Critical illness insurance is finding increasing popularity as someone who suffers a critical illness will eat up about $12,000 above and beyond what's covered by health insurance - just in the first year!
Critical illnes insurance is finding increasing popularity as it pays for the big out-of-pocket expenses anyone who has a critical illness will incur despite the best health insurance.
And critical illnesses are, almost by definition, damnably expensive. Met Life did a study and found that someone who suffers a critical illness will eat up about $12,000 above and beyond what’s covered by health insurance — just in the first year!
It’s a simple fact that health insurance is making employees pay more and more of the initial costs — deductibles edge higher and higher by the year. What’s more, co-insurance is beginning to catch on.
So, many doctors and employees may face a $2,000 deductible and then pay 20% co-insurance to a maximum out-of-pocket cost of $5,000 — that is, an additional $3,000 via co-insurance payments of 20%.
It’s not just deductibles and co-insurance that eat extra dollars. It’s time off work, transportation costs for treatment, childcare during treatment, home adaptations to allow for special needs generated by the illness. It’s serious stuff … and expensive.
Five most common critical illnesses
The big five, in order of frequency of occasion, are:
1. Heart attack
More common than you think, heart attacks hit one million people a year in the U.S., and one-in-three Americans has a coronary disease of some type. We’re suffering an epidemic of obesity, high blood pressure and high cholesterol, all contributing factors.
According to Colonial Life, a major insurer in the cancer insurance arena, cancer is responsible for 27% of critical illness claims. It strikes, after all, one-third of U.S. women and one-half of U.S. men at some time in their lives.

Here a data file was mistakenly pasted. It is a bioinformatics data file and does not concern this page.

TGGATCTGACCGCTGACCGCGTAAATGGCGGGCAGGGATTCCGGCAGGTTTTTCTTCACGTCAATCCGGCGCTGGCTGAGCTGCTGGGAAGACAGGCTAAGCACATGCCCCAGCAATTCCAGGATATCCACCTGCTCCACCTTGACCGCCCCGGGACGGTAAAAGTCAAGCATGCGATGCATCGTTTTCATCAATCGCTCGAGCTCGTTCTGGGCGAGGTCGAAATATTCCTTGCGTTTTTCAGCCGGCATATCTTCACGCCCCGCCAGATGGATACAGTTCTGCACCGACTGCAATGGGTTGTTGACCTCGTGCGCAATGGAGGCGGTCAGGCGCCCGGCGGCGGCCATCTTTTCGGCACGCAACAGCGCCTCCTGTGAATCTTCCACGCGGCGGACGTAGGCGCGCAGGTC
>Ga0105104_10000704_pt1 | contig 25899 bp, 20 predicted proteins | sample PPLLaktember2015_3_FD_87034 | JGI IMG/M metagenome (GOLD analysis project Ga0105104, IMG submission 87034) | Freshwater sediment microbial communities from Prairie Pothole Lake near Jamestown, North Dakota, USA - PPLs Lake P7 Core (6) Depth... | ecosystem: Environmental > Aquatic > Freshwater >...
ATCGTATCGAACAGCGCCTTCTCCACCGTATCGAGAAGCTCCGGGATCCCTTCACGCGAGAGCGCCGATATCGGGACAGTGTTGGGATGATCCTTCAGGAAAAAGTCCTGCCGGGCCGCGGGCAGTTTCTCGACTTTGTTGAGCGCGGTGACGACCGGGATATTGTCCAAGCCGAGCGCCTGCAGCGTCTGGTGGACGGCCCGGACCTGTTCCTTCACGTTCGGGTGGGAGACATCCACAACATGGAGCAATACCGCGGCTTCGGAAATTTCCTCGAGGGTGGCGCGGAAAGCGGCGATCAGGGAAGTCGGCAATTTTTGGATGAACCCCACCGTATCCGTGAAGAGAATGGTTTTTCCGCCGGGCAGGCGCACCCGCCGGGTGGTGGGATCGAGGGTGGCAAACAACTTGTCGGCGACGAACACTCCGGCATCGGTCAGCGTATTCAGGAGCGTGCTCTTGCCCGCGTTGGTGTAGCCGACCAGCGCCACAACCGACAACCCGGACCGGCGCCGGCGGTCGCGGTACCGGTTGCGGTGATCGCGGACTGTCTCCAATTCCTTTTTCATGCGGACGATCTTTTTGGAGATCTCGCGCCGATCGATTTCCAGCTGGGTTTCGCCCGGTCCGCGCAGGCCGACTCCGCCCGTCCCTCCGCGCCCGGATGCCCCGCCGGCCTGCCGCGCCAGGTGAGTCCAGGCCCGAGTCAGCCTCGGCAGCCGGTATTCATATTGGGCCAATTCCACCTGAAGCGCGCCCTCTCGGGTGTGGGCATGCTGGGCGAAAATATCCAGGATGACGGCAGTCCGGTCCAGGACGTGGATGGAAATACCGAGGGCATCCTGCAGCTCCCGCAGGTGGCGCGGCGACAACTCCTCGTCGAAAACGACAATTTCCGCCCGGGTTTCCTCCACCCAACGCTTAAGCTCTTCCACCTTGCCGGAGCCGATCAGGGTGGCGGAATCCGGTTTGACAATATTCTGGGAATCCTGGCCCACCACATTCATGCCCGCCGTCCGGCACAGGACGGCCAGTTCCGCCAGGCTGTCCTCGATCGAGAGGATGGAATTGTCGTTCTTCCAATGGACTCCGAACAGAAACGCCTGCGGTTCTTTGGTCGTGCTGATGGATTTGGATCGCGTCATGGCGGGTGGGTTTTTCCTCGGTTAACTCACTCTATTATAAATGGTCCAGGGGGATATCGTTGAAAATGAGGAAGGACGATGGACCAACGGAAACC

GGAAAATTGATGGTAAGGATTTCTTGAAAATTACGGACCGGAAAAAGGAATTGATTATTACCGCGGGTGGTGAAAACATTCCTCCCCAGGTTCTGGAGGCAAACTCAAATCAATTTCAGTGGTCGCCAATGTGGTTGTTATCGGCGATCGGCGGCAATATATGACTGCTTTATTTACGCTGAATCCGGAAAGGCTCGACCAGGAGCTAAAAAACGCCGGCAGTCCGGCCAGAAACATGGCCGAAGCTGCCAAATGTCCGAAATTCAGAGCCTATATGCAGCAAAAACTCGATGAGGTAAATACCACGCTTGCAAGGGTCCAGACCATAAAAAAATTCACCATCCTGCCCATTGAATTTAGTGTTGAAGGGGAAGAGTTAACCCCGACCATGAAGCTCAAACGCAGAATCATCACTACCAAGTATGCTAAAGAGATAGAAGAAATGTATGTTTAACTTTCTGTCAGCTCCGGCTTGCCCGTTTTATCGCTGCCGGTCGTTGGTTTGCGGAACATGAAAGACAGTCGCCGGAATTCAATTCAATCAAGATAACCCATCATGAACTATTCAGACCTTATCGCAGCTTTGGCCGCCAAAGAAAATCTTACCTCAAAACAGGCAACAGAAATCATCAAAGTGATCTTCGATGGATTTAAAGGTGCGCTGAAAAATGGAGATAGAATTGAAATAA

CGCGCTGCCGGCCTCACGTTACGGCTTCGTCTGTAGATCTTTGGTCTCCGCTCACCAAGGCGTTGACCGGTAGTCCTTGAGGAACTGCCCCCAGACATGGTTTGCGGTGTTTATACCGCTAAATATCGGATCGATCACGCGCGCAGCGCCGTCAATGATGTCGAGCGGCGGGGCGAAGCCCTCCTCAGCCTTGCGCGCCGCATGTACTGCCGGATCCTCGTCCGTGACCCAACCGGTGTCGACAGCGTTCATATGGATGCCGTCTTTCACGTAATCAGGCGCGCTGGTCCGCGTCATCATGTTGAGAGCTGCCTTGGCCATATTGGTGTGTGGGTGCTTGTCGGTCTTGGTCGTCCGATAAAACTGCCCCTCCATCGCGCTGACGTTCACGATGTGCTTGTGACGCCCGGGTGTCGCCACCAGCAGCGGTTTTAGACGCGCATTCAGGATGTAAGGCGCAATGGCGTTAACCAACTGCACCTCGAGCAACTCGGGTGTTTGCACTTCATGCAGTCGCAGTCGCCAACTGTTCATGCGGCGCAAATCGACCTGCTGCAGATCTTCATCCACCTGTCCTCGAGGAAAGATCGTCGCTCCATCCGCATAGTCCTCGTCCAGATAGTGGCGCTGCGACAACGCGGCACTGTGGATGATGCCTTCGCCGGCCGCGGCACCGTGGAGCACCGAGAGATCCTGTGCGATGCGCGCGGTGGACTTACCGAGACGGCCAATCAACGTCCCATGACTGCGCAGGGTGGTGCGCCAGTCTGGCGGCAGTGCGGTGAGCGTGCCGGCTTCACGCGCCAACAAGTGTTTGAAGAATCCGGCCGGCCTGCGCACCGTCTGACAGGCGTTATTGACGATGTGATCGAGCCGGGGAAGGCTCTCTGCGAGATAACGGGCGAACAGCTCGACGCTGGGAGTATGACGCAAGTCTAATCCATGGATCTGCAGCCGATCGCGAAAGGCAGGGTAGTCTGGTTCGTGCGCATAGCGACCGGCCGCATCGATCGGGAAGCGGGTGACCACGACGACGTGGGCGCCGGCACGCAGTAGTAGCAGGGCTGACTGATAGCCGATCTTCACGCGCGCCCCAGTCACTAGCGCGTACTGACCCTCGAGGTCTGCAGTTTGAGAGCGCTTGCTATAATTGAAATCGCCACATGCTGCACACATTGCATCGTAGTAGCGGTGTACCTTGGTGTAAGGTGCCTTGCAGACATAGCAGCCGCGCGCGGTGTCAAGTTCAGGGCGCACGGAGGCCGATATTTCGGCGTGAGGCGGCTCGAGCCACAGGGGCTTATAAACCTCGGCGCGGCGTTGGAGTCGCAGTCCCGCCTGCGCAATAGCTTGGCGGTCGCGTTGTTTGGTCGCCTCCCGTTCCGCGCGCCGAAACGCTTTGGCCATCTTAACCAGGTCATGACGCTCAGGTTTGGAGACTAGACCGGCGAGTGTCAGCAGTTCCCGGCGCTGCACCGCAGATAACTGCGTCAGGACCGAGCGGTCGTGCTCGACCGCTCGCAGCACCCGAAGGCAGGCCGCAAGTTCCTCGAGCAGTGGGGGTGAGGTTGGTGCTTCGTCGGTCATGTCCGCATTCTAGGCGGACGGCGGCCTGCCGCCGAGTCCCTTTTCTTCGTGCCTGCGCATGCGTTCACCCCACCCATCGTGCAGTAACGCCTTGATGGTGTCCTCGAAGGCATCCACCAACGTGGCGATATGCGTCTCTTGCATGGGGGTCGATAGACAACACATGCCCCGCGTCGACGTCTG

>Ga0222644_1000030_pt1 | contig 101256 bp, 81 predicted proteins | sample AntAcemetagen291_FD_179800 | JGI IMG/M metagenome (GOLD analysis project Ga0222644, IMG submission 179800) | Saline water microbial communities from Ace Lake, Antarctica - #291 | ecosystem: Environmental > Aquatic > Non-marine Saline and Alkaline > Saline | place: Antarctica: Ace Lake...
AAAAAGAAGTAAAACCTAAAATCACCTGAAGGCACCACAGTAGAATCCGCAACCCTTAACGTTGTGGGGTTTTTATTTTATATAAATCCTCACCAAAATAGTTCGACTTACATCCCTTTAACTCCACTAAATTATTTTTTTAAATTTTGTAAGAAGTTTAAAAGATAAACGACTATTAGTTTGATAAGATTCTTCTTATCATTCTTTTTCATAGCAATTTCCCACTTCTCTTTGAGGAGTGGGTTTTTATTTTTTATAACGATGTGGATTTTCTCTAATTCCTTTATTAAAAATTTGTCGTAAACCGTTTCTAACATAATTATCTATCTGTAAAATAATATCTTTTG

Cancer, more so than heart attacks, causes higher-than-expected medical costs because of the frequent necessity of long, arduous treatment regimens that drag on for months.
3. Kidney failure
In addition to the aforementioned epidemics of high cholesterol, obesity and blood pressure, there is a huge epidemic of diabetes (tied, in large part, to the obesity problem). And diabetes — diagnosed or undiagnosed — poses a serious risk of kidney failure.
Sadly, a new study by the National Kidney Foundation finds that many doctors aren’t diagnosing kidney disease early enough.
A sudden loss of blood flow and oxygen to the brain, it results in 133,000 deaths a year and is a major cause of adult disabilities. There are more than seven million adult stroke survivors in the United States.
5. Coronary artery bypass surgery
Done to relieve angina and to lower the risk of death from coronary artery disease, this procedure is booming, and the number of such surgeries grows every year. Again, it often results in significant uninsured medical costs.
A zero-cost solution for medical practices
While critical illnesses pose serious potential financial problems for physicians and other health care workers, most medical practices feel it’s not their responsibility to address those risks for them. However, at no cost to the practice, you can give employees the opportunity to address those risks on their own. Those who choose to do so can purchase a critical illness policy via salary withholding; those who aren’t concerned can choose to do nothing. The problem and the solution are no longer your concern.
The policy spells out specific amounts of money that will be paid immediately upon diagnosis of the specific critical illness. Only one claim form, filed one time. The benefit is both helpful and timely.
Most employees actually are serious about maintaining both their heath and economic wellbeing. They welcome the opportunity to address their needs via their place of employment.
The days of the kitchen-table insurance sales representative are long gone. People don’t have the time at night to get an analysis of their needs done so that they can purchase appropriate protection.
Today, that need is addressed at the worksite — and 21st century employers recognize that employees appreciate access to benefits they pay for almost as much as they appreciate employer-sponsored benefits. By offering a workplace that allows them to intelligently address and plan for their needs, you can build a more productive, happier workplace.
Jim Edholm is President and founder of BBI Benefits of Andover, Mass. BBI has been guiding Massachusetts employers to cost-effective benefit selection and design for more than a quarter century. BBI’s guide, “How Attorneys Can Lower Healthcare Costs, Maintain Benefits and Put Cash in Employees’ and Partners’ Hands” is available by emailing Jim at JimEd@bbibenefits.com or calling (978) 474-4730.